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Scientists Blame Lack of Investment in Ecological Agriculture

Scientist Ernest Orbee expressed dismay at the lack of financial investment in unexplored land for the development of ecological organic farming.

West Africa’s champion of organic farming and agroecology, Orby said during a virtual presentation in Abuja:
In Agenda for the Transformation of Ecological Organic Agriculture in Africa: Practical Options, he attributes the cause of development to the absence of coherent cross-cutting policies and legal frameworks.

“This is necessary because it is production systems that keep soils, ecosystems and people healthy, and we depend on ecological processes, biodiversity and cycles adapted to local conditions. rice field.

He explained that organic farmland has increased by 119,000 hectares since 2015, said agroecology is based on the application of concepts and principles, and noted the growing local and global demand for healthy food. pointed out.

“Consumers are concerned about safe food and environmentally friendly production practices, while we are in close proximity to major ecological and organic agriculture (EOA) markets in Europe and the Middle East. an increase in the incidence of malnutrition and an increase in the urban middle class.”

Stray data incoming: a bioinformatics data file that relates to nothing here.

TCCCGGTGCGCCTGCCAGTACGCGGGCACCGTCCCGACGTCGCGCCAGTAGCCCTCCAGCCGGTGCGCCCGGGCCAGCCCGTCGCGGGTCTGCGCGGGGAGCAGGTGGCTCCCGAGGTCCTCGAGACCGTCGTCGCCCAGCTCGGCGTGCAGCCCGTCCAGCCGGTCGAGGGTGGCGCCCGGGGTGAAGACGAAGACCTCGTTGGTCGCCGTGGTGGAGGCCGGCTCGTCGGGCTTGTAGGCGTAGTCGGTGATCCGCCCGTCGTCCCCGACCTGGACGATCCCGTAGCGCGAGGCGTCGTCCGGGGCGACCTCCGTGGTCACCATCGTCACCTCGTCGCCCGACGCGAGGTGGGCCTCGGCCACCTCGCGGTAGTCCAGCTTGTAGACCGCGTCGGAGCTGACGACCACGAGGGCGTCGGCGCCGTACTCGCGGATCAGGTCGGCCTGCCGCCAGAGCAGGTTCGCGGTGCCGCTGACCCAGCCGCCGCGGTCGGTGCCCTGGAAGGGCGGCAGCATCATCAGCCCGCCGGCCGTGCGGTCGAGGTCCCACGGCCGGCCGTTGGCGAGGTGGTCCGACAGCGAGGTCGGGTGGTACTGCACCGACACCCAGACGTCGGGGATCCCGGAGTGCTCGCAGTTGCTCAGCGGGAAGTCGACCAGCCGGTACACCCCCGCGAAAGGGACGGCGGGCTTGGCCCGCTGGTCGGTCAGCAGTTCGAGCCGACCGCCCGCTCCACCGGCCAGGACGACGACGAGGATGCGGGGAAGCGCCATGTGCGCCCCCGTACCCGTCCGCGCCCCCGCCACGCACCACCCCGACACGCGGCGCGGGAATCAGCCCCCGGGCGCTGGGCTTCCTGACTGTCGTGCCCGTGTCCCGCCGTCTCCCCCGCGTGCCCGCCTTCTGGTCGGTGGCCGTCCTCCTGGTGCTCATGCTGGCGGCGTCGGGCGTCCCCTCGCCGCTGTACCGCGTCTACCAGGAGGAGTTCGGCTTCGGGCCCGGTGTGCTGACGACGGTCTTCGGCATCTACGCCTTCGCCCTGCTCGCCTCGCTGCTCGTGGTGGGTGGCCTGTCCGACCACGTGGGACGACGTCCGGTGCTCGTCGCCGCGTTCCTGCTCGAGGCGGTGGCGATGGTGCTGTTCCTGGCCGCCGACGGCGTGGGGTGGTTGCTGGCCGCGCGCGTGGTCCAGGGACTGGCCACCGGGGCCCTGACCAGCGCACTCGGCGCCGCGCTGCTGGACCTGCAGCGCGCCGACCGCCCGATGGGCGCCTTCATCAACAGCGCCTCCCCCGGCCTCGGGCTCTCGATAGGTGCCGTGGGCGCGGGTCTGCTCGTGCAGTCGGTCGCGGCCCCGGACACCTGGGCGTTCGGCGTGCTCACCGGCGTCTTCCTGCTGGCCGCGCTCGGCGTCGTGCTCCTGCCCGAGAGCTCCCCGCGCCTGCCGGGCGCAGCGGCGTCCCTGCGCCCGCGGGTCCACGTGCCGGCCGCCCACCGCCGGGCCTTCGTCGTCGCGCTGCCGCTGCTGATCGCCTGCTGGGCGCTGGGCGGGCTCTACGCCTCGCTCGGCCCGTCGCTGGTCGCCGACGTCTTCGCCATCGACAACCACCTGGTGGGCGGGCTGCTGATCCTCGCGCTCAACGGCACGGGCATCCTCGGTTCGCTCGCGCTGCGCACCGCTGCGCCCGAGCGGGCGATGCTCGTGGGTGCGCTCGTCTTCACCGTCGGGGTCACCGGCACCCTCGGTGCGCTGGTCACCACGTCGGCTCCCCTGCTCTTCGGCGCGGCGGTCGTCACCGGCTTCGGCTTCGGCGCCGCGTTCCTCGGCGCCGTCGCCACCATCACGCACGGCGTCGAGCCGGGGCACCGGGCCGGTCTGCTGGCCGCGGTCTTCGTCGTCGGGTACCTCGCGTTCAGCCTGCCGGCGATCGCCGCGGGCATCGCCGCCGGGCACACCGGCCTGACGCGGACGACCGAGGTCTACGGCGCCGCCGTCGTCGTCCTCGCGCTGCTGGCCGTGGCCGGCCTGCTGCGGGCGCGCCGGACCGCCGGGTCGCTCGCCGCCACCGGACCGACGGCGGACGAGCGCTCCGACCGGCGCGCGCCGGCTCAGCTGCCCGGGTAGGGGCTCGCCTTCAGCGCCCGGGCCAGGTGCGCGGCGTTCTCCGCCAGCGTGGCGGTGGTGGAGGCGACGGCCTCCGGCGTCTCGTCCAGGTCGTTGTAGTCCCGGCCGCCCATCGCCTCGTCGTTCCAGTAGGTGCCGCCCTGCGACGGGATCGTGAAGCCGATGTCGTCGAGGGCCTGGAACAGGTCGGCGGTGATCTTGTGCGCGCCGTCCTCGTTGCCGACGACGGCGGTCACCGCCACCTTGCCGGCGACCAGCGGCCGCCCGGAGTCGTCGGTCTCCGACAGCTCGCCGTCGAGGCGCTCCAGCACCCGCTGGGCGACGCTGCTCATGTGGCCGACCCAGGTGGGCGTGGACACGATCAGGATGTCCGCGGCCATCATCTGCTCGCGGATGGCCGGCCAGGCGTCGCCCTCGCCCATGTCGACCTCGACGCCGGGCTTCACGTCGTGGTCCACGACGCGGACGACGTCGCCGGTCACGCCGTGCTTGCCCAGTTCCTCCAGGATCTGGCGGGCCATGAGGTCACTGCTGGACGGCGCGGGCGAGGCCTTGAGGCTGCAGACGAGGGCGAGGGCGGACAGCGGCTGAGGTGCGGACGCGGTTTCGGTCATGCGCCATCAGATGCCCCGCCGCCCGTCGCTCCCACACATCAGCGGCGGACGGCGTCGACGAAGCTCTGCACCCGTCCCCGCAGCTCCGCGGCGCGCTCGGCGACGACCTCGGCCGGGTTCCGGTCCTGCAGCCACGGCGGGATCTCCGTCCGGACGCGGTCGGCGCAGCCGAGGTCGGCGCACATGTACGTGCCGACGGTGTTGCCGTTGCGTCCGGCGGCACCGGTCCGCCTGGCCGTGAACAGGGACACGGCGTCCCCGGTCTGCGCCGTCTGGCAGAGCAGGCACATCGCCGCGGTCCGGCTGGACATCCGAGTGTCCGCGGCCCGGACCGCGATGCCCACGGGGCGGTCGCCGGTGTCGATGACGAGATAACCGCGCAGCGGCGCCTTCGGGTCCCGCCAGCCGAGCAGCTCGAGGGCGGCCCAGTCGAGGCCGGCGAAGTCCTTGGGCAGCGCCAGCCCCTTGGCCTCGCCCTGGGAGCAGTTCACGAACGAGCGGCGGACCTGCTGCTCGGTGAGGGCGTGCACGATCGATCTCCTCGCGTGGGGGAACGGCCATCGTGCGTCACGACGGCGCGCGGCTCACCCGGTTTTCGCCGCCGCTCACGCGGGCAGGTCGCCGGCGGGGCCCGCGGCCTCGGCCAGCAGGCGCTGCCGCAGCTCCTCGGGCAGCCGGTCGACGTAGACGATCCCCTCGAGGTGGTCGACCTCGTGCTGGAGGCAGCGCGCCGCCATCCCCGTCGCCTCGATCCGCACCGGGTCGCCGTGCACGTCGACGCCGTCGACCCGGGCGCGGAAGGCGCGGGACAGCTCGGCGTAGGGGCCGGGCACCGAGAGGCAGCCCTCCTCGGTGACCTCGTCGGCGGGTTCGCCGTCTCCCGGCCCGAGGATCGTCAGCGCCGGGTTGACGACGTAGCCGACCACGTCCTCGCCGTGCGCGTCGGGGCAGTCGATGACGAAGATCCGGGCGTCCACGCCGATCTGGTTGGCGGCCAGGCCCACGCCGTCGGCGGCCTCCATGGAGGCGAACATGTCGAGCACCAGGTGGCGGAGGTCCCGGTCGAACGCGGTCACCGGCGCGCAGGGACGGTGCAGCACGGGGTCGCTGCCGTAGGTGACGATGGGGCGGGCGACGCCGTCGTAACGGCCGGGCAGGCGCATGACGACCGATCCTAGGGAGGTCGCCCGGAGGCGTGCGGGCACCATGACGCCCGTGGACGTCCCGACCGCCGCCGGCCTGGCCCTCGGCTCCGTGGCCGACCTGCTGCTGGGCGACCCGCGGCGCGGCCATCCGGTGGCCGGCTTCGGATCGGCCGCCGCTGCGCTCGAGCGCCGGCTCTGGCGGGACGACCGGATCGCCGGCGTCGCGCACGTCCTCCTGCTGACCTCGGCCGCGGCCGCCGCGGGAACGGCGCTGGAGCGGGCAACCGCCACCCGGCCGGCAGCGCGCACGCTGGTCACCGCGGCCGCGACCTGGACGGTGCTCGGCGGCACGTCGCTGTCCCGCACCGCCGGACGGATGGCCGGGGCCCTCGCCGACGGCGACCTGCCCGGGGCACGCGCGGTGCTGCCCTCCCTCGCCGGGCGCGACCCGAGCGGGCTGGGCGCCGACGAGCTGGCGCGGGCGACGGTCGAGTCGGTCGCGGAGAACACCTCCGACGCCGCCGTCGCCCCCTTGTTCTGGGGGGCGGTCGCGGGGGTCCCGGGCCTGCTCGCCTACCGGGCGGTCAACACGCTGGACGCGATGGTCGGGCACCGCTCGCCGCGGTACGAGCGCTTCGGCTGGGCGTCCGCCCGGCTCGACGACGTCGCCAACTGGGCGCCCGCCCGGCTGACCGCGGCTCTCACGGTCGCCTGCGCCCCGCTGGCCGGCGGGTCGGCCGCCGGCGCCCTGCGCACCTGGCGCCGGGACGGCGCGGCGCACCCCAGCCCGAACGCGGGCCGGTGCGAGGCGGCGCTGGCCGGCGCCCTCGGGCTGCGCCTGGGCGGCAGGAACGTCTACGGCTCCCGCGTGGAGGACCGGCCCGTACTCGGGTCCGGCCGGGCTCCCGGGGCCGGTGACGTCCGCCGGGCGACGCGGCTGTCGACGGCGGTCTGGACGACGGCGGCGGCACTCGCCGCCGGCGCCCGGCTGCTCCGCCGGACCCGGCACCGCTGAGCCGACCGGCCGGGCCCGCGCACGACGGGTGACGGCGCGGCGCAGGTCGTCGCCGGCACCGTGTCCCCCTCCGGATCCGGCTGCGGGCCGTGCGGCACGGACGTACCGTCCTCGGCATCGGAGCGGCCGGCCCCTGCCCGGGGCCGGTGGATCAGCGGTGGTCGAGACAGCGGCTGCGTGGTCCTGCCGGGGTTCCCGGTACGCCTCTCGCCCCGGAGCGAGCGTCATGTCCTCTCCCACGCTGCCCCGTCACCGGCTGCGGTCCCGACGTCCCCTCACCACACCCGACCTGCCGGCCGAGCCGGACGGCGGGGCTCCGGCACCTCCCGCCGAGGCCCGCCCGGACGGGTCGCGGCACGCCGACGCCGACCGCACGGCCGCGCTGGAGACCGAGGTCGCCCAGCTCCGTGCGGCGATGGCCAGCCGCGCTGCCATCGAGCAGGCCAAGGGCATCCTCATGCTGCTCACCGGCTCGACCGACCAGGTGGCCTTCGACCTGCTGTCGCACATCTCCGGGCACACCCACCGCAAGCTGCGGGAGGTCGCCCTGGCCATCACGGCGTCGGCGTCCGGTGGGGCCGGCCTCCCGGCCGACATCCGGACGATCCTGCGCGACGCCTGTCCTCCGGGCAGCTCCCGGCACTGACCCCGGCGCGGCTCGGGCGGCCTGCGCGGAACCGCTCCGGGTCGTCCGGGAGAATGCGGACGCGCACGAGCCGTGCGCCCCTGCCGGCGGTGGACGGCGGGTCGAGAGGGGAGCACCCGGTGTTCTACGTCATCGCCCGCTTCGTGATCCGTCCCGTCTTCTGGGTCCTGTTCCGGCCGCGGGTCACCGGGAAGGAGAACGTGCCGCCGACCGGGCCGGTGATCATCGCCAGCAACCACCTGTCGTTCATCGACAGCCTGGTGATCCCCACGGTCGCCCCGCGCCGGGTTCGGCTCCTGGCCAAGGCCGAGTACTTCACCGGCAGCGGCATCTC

Orby further regrets that Member States have not adhered to the funding commitments of the Maputo and Malabo Declarations, while also pointing out that the agricultural sector has not been mainstreamed into national development policies and food and nutrition security. said to be a major limitation.

“We are overly dependent on foreign funding and have no room for sustainability. The absence of standards reduces the level of competitiveness of African products in domestic and international markets. Very perishable.”

Scientists therefore believe that the transformation of organic agriculture in Africa should be based on the United Nations Sustainable Development Goals 1, 2, 3, 12, 13, 14, 15 and 17 and the African Union Agenda 2063. claimed.

But the challenge has always been execution, and “if we are to move forward on the continent, we must move from rhetoric to action. Unfortunately, while African countries agree to various treaties, protocols and standards, , is lacking to execute.”

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